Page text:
Breaking silos and building bridges

How to keep everyone across the company in the loop with Slack

An illustration showing a group of trapeze artists working together on a tight rope
Image Credit: Pete Ryan

In the past, and maybe in many workplaces still, how information was shared in a company or organization signaled who had the power. Management dispensed knowledge to employees on a “need to know” basis or to only a select few. But it’s becoming clearer that transparent communication leads to greater benefits than information-hoarding does.

Employees often report higher job satisfaction when they know the long-term goals of the business. When you open up brainstorms to all, new perspectives on how to tackle complex problems can come from any expert within the company. Workers will put greater trust in higher-ups when clear, honest communication is the norm.

Let’s look at some ways that working in Slack channels helps teams stay better informed and more tightly aligned around their shared goals.

Aim for transparent, public, and open communication

When you create a channel in Slack — to launch a new project with a cross-functional group of people, for example — you’re asked to declare the channel either public (just to others in the company, not public to the world) or private (to only select invited members).

While the “safe” option can seem like defaulting to private, setting channels to public means that all the discussions, data, and decisions around that work are easily accessible. And it allows for other employees to join in and contribute to work equally.

create a channel

Documents and files shared in public channels are also indexed to appear in Slack’s search, so anyone in your organization can find mock-ups and drafts that have been shared, no matter to what channel or when they were uploaded.

Let’s say you’re searching your Slack workspace for a sales contract with the Acme Corporation that was completed two months ago. When work is done in public channels, a search for “Acme Corporation contract” will likely pull up a PDF of the contract. You’ll also be able to see which channel it was posted to, the context of the conversations around it, and who participated in the discussion — no matter what team you’re part of in your company.

For sensitive HR matters, like hiring, or business-critical information, like finances, it’s quite alright to limit those discussions to private channels with a select few relevant parties.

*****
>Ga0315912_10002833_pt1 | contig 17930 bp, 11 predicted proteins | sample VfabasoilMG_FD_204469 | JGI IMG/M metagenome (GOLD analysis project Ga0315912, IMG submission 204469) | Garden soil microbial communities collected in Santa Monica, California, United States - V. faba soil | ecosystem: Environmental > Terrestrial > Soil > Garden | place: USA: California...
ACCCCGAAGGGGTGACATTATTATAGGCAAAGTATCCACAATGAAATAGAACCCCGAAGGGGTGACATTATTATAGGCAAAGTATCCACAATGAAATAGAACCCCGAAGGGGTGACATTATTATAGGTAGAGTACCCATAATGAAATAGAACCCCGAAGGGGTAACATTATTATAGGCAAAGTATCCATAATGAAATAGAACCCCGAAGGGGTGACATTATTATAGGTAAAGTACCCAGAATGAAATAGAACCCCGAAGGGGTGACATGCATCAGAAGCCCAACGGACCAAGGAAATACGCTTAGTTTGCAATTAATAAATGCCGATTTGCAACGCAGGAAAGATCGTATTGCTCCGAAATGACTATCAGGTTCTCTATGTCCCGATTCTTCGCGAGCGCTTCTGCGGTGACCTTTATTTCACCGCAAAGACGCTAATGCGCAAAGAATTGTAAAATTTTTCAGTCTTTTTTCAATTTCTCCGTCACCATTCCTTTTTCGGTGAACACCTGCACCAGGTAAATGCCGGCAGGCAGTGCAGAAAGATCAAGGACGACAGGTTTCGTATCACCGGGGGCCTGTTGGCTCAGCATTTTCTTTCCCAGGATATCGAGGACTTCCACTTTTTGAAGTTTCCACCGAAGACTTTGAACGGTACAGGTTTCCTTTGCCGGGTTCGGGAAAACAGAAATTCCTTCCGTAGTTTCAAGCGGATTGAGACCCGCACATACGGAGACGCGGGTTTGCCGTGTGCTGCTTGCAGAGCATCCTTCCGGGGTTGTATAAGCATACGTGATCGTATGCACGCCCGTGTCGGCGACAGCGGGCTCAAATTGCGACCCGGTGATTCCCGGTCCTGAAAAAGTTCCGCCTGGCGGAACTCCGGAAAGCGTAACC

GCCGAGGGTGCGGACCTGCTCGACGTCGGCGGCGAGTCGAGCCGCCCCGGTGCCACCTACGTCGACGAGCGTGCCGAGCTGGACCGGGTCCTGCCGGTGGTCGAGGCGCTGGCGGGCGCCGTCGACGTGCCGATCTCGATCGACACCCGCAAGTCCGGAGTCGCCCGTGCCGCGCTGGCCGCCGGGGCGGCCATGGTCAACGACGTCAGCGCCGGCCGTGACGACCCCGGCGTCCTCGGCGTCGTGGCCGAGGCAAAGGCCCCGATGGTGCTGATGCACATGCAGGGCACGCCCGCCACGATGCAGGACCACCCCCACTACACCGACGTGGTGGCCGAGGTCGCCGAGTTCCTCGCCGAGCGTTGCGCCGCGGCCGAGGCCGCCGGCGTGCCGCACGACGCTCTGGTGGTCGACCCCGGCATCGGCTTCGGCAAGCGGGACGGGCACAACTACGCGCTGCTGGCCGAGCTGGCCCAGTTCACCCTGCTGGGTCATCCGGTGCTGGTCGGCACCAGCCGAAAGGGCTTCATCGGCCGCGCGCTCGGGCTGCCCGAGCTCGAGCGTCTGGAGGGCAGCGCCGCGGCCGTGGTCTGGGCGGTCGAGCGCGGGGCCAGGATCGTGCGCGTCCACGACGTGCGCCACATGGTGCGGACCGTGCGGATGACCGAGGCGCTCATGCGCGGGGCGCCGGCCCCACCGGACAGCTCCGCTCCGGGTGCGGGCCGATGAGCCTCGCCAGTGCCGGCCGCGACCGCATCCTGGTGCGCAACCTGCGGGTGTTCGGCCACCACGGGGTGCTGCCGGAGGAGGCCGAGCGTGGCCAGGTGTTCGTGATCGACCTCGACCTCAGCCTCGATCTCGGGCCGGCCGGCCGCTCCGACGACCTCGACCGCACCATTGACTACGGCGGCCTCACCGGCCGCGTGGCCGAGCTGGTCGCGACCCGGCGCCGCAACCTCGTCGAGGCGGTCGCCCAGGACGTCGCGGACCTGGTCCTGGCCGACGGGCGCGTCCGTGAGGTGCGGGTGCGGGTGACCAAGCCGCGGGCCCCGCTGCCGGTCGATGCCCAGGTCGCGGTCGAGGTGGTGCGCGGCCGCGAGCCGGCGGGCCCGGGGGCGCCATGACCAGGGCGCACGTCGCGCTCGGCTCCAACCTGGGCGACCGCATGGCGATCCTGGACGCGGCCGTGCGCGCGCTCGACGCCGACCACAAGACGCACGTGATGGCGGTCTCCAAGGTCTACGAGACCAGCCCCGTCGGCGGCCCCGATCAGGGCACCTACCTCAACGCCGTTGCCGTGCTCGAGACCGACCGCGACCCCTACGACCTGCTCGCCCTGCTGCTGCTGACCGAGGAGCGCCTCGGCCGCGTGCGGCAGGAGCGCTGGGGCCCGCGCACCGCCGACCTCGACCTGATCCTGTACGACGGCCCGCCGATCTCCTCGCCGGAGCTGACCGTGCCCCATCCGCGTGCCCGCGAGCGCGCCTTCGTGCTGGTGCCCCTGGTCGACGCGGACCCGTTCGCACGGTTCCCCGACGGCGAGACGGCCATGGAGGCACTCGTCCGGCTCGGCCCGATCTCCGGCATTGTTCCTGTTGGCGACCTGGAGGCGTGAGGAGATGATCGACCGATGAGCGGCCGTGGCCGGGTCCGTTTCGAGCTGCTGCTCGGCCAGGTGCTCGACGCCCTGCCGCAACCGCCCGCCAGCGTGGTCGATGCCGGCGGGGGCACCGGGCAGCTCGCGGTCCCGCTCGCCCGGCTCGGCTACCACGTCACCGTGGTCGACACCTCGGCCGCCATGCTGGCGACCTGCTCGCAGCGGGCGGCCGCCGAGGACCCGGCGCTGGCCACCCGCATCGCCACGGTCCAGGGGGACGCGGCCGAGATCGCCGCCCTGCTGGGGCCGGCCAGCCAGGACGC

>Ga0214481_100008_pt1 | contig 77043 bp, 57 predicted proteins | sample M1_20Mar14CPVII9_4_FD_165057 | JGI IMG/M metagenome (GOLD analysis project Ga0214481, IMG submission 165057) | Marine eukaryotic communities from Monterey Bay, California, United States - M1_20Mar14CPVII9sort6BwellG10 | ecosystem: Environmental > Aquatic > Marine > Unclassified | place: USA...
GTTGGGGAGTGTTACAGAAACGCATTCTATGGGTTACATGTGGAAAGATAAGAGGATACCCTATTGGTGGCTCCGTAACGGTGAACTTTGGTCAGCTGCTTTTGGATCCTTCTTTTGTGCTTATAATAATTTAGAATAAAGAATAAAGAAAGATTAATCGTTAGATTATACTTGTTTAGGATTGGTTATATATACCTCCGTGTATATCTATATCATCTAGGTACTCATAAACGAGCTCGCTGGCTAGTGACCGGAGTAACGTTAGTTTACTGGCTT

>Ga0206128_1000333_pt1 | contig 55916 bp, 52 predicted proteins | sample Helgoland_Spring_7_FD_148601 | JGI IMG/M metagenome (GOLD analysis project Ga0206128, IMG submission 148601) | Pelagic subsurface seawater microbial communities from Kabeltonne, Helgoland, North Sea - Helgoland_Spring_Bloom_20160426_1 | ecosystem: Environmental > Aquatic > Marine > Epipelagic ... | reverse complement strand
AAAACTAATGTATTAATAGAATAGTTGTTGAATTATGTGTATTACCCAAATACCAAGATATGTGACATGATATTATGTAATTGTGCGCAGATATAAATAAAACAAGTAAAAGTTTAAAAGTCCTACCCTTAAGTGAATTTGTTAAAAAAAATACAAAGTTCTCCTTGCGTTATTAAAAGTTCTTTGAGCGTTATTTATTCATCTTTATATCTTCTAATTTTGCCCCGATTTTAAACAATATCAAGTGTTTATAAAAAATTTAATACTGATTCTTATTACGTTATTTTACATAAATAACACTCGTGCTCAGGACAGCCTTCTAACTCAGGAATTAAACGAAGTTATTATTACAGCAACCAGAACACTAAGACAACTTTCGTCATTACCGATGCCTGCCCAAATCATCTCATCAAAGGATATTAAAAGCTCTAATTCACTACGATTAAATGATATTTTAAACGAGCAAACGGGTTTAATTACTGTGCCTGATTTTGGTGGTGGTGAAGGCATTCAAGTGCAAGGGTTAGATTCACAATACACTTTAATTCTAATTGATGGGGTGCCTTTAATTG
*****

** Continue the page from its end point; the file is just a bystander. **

All your apps in one place

Slack is often one of many kinds of software that teams within a company use to get their work done, which is why the Slack App Directory features more than 1,500 apps and services commonly used in all types of functions.

Connecting these apps to channels in your Slack workspace means that teams can do things like track all company mentions from Twitter, follow recent changes to the codebase, get helpful updates from Google Calendar, and see new tasks from project management apps like Asana, all without breaking from the flow of their work.

Moving output from apps and services into Slack channels that you use every day also means you’ll greatly reduce time spent jumping between browser tabs and other apps or having to navigate multiple login screens. But more important, it gives the whole team — leaders and senior management included — visibility into what’s happening and a clear view of where things can be improved.

Strengthen partnerships between organizations

When other companies you work with are also using Slack, you can start shared channels to consolidate all your efforts in one place. Channels shared with an outside agency or firm will live in both your workspace as well as theirs, allowing people to join and leave as needed during the life cycle of a project. And a bonus: the contents of that channel are then searchable forever.

Slack is the communication hub at the heart of work for many teams, but its success is up to each individual member and their willingness to pitch in and sort things out, openly and respectfully.

Learn how millions of people are using Slack as their collaboration hub for teamwork at our Frontiers conference in San Francisco. Tickets are on sale now.

Slack is the collaboration hub, where the right people are always in the loop and key information is always at their fingertips. Teamwork in Slack happens in channels — searchable conversations that keep work organized and teams better connected.